Gwen 2 released

Gwen 2 has been released with the latest technologies including Java 8 and Selenium WebDriver 3. All binary dependencies have also been updated and the project is now built using Scala 2.12.

There is one impact to Firefox users but nothing else has changed. With the upgrade to Selenium 3, all browser vendors (including Mozilla) are responsible for developing and providing the native drivers for their own browsers. To use Firefox, you will now need to download a native Firefox driver and set the following in your gwen.properties file:


The settings page on our Gwen wiki has also been updated.

Gwen 2.x will only run on Java 8 environments. Gwen 1.x will still run on Java 7 and above as before, but will no longer have new features added to it.

The latest Gwen release is available here. See also install instructions.

No Page Objects – There’s no long way to go. We’re already there!

Specifications driven web automation with no page objects or selenium coding ~ We’ve done it!

Page Objects

I recently discovered a Page Objects Refactored article which suggests that ‘flaky’ web tests are often misattributed to Selenium web driver issues and that the problem instead is poorly coded page objects that were not written with solid OO principles in mind. Programming languages allow programmers to achieve the same or similar results in more than one way. For this reason, design patterns were introduced to help developers implement known solutions to known problems. But even design patterns require discipline and cannot be strictly enforced to any useful degree without introducing a specialised framework. Frameworks also are geared at software developers and not software users.

What is needed is a pre-programmed automation tool that frees users from development concerns.

No Page Objects

One of the primary goals of the gwen-web project is to give users a tool for automating web pages without needing to develop any page objects or compile any code. Gwen-web is an interpreter that accepts plain text Gherkin features as input and produces executing web driver instructions as output. All interactions with the web driver API happen in a precompiled and embedded web engine through a prescribed DSL. This web engine also handles many of the known gotchas and pitfalls that programmers typically face when working directly with the web driver. Users also have the flexibility to compose custom DSLs (their own step definitions) which are also expressed in Gherkin. With this approach, developing page objects and adopting design patterns is no longer required. Furthermore, programmer errors are eliminated and ‘flakiness’ is removed. The ability to compose specifications in plain Gherkin text is all that is necessary.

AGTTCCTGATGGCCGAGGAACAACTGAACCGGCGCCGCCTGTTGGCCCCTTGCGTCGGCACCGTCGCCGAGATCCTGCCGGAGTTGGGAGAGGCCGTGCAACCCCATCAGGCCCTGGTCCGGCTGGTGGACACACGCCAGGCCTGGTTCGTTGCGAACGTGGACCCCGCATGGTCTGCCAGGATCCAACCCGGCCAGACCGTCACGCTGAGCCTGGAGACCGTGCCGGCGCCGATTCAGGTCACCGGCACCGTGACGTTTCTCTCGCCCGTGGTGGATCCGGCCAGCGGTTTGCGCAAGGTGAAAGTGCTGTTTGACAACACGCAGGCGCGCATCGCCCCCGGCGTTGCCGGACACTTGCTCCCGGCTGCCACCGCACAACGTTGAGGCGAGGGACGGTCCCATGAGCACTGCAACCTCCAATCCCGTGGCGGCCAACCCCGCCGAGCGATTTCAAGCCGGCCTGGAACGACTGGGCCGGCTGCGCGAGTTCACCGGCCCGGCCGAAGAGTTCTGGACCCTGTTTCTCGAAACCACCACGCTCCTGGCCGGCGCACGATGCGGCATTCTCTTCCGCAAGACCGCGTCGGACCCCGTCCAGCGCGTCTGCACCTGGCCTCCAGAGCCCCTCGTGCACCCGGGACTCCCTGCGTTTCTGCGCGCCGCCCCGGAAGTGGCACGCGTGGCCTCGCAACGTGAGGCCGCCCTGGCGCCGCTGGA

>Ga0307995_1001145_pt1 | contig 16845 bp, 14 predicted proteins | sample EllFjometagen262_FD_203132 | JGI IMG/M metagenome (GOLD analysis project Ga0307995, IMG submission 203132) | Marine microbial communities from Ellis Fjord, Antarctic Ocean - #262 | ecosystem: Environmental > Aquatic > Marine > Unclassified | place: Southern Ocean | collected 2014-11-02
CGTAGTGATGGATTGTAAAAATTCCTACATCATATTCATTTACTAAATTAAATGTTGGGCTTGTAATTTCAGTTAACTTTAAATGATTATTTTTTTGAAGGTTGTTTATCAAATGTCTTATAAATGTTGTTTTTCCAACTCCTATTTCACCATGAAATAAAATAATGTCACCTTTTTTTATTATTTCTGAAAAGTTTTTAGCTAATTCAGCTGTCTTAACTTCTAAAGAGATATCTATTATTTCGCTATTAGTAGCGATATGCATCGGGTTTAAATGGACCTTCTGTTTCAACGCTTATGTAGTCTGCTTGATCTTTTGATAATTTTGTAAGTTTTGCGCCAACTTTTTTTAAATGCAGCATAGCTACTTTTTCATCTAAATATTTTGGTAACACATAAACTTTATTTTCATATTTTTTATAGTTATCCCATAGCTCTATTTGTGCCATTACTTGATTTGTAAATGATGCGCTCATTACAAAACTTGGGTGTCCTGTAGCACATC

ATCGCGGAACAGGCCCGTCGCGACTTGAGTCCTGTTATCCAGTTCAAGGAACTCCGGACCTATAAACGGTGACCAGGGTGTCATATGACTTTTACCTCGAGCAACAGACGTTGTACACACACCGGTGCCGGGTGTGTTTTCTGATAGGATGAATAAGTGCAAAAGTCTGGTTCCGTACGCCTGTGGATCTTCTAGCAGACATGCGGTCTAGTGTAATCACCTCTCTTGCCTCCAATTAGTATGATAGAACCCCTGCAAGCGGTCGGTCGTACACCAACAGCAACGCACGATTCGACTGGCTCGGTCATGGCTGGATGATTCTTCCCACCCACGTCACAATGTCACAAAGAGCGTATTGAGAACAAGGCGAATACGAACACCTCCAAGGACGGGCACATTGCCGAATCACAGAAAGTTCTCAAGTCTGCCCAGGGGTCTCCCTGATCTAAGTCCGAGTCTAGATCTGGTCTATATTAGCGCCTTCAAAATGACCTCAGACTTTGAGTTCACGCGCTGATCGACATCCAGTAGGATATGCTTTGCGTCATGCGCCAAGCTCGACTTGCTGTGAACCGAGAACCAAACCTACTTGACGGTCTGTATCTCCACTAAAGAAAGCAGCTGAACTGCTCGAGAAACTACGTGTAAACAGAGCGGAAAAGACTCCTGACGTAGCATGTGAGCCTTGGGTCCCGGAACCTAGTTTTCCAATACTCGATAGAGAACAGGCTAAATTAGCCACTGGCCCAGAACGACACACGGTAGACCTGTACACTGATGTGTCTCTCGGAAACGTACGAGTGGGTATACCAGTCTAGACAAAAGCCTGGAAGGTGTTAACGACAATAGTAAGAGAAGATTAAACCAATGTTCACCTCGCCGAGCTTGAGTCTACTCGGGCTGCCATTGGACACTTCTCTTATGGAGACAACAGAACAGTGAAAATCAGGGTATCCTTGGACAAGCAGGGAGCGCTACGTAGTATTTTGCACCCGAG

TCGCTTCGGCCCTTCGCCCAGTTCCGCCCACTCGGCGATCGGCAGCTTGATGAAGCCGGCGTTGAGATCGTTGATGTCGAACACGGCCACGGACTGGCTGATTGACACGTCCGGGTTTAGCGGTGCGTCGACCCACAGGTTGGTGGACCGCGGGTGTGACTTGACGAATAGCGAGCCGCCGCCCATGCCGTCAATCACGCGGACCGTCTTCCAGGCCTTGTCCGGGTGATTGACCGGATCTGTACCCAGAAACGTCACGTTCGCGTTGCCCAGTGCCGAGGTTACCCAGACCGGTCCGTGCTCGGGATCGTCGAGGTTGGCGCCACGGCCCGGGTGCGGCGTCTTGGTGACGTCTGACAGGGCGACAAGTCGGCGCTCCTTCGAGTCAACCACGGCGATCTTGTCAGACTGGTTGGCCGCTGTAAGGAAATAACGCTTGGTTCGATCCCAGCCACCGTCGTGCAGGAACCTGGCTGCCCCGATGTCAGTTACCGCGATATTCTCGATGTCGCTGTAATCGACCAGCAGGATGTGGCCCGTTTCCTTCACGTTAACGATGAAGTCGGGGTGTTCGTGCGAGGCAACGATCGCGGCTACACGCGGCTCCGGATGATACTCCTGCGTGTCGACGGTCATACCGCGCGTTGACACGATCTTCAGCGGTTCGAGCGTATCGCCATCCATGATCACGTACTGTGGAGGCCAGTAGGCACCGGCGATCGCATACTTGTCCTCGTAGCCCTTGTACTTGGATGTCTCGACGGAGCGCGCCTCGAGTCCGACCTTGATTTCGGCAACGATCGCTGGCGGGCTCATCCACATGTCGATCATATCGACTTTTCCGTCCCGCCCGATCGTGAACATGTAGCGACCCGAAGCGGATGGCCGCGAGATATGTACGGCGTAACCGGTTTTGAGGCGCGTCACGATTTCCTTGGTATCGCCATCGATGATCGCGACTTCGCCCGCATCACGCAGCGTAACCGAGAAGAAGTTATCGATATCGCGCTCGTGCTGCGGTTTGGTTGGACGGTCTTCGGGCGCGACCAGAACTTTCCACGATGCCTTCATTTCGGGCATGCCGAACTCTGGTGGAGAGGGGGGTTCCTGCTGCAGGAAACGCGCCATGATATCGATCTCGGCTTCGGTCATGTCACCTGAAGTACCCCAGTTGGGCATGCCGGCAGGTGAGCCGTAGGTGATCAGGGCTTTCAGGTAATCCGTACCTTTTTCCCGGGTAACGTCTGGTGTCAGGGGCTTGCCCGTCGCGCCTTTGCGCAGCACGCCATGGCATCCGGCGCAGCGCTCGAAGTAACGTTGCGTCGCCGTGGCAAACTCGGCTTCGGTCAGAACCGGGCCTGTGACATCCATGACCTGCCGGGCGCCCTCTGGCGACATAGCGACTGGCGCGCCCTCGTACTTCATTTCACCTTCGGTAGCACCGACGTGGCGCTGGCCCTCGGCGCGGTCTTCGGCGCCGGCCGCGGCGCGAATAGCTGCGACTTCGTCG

An example

Consider the following Gherkin feature:

 Feature: Google search

Scenario: Perform a google search
    Given I do a google search for "gwen-web"
     When I click the first result
     Then the page title should contain "gwen-interpreter/gwen-web"
      And the current URL should be "https://github.com/gwen-interpreter/gwen-web"

With Gwen, we can take a plain text feature like this one and execute it “as is”.

If you install gwen-web, you will find the above feature file located at features\google\GoogleSearch.feature relative to your root install directory (the location where you unpacked the distribution). If you open a command prompt to this location, you can execute this feature as follows:

On Windows:

gwen -b features\google\GoogleSearch.feature

On a Mac:

./gwen -b features/google/GoogleSearch.feature

When this is launched, gwen-web will:

  • Open a new browser session
  • Navigate to the google home page
  • Submit a Google search
  • Click the first result that comes back
  • Verify that the title of the resulting page contains some expected text
  • Check the URL of the resulting page

How does it work?

Alongside the GoogleSearch.feature file, you will also find a Google.meta file. This file is also a Gherkin feature file, but with a .meta file extension. It defines the step definition for the first step in our feature. The remaining steps are all predefined in the web engine. We don’t need to define step definitions for those since the web engine already knows how to execute them.

Here are the contents of the Google.meta file (minus the comments):

 Feature: Google search

Scenario: I do a google search for "<query>"